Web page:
Yes, another soup…
Griggers reckons that one of the reasons (apart from it tasting good) that it’s remained popular is because the ingredients are easy to come by; most being found about the house. Well, it is popular no longer – I’d heard of it, but only vaguely. Not all the ingredients are easy to come by these days either – the main reason I’ve only got round to making this now is that I managed to finally get hold of the veal knuckle required for the stock.
I always really enjoy making these sorts of recipes in the book – I don’t even mind if they’re not that nice – it’s just interesting cooking and tasting these old, old recipes. I’ve said it before, but it is great that such books like English Food exist, it’s also great to see that many of these unfashionably historical recipes are tasty and interesting. Does this one fit into that category though..?
To make the soup, you need to start the day before and get on with the task of stock-making. Start off by placing a small gammon hock (I made one myself in the brine tub!) and a good meaty veal knuckle that has been cut into three pieces in a large pan or stockpot. Add four pints of cold water and slowly bring to the boil; the slower you do this, the clearer the stock will be. When it does come to the boil, skim away any scum and add a quartered onion, a quartered carrot, four chopped celery sticks, a teaspoon of lightly-crushed peppercorns, two blades of mace, a bay leaf and a tablespoon – no, I didn’t misread the book, tablespoon – of salt. Bring back to the boil and then turn the heat right down so that the stock simmers gently away for four hours. Strain and chill overnight and skim the fat off the top. Bring back to the boil and reduce the stock until there is around 2 ½ pints remaining. Alternatively, if you simply cannot be arsed with all of that, use a light beef stock!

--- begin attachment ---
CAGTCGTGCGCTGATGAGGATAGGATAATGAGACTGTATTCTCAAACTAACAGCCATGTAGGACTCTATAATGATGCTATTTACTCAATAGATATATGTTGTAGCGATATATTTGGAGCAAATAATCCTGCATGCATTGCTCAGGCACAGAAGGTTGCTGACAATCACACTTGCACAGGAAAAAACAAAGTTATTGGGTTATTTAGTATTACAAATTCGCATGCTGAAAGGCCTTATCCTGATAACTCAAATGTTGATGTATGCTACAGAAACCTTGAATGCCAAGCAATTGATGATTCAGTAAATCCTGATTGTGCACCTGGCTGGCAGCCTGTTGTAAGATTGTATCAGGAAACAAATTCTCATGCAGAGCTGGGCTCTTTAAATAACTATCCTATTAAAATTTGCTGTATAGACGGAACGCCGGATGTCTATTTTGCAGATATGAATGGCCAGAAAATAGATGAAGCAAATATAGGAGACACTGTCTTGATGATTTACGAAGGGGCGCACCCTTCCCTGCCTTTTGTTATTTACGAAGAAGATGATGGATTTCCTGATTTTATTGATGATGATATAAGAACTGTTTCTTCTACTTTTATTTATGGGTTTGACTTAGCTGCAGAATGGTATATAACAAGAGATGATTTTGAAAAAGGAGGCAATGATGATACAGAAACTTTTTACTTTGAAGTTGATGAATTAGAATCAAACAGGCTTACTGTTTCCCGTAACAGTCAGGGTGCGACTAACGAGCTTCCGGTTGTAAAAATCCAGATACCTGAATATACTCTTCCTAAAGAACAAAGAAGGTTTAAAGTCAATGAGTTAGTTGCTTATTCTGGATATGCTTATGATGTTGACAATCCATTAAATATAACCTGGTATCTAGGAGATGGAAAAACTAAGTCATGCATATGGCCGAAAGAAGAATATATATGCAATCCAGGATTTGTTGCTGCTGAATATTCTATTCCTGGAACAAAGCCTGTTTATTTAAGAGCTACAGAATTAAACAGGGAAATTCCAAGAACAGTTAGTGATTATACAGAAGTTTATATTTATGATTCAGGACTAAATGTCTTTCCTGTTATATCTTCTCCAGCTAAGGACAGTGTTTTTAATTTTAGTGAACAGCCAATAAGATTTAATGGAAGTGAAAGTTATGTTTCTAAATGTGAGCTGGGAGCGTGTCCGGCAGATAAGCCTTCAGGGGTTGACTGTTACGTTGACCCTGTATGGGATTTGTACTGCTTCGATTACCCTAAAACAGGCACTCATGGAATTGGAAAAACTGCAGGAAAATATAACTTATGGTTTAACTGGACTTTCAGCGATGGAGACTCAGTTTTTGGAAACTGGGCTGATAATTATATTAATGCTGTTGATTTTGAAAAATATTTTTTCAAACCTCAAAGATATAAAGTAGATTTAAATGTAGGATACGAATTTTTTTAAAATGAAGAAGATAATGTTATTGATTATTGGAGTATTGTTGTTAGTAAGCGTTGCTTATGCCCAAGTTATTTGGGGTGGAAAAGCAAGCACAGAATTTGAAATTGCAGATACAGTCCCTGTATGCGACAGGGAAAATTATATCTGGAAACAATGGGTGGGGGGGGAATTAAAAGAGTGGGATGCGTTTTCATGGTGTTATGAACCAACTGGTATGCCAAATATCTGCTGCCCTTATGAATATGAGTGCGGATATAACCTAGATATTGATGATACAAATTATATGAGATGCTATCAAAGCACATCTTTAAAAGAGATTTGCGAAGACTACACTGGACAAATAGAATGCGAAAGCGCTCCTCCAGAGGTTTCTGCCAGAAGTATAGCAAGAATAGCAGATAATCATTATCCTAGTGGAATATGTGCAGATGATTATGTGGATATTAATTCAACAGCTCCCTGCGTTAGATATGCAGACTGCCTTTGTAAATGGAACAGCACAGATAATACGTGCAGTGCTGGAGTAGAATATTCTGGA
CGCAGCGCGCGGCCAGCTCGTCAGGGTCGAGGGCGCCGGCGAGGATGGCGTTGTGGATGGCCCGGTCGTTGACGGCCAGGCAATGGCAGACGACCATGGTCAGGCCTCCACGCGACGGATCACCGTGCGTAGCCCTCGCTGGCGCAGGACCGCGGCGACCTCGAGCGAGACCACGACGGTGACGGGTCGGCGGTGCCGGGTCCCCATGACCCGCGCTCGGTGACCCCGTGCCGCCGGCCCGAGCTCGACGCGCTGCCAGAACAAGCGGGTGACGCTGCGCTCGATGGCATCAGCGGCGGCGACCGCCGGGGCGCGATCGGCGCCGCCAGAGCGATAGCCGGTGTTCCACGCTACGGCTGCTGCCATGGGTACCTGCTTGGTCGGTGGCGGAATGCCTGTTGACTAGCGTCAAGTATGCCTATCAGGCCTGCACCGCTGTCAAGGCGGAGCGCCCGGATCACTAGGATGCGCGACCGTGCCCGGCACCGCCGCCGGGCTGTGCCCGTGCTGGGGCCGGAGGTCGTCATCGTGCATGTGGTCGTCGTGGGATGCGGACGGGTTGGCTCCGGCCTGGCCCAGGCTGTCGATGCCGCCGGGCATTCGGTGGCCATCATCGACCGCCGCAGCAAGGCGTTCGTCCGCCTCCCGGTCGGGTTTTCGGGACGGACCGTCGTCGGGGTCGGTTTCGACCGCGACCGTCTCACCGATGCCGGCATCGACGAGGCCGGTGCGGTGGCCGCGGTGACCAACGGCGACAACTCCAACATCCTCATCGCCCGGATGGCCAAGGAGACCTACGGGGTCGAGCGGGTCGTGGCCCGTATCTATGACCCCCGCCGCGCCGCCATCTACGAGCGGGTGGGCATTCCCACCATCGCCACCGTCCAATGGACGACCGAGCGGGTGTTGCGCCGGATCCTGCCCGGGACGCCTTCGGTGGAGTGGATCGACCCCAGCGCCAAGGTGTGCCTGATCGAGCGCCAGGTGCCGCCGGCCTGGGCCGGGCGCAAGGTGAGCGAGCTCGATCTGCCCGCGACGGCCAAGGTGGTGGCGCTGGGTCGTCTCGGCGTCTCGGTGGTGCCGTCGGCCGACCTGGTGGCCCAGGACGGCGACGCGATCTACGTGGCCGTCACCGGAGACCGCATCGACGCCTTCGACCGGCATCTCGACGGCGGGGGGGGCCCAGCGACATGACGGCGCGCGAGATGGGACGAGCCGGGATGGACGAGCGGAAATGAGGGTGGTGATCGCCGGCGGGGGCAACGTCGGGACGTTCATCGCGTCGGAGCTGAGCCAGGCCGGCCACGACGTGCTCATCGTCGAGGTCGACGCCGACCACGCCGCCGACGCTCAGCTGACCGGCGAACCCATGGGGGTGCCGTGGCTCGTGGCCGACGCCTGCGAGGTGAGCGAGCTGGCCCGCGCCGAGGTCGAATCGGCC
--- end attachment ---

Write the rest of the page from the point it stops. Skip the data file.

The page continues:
For the soup, place 2 ounces of blanched almonds and an ounce of white bread (crusts removed) into a blender along with a couple of ladlefuls of stock and liquidise the lot. Push the gloop through a sieve into the reduced stock. Turn the heat off under the pan. Next, beat an egg yolk into ¼ each of double cream and soured cream and whisk it into the soup, reheat, making sure the stock is not boiling, to prevent the egg from cooking and curdling. Now season with white pepper, salt (!), Cayenne pepper and lemon juice. Serve with fried croutons or fried almonds.
#194 Almond Soup (White Soup). Certainly not one for those on a low salt or low fat diet. It was very salty and rich. I assume that the tablespoon of salt listed in the ingredients is a typo since a ham hock is also used for the stock. I’m not convinced that I actually liked this soup, it was certainly nicer the next day when the flavours had time to develop. It’s certainly a posh soup, but I think it could’ve been improved by using a less salty stock. Perhaps after all this time-biding, it would have been better if I’d simply used a light beef stock as suggested in the recipe. 4.5/10.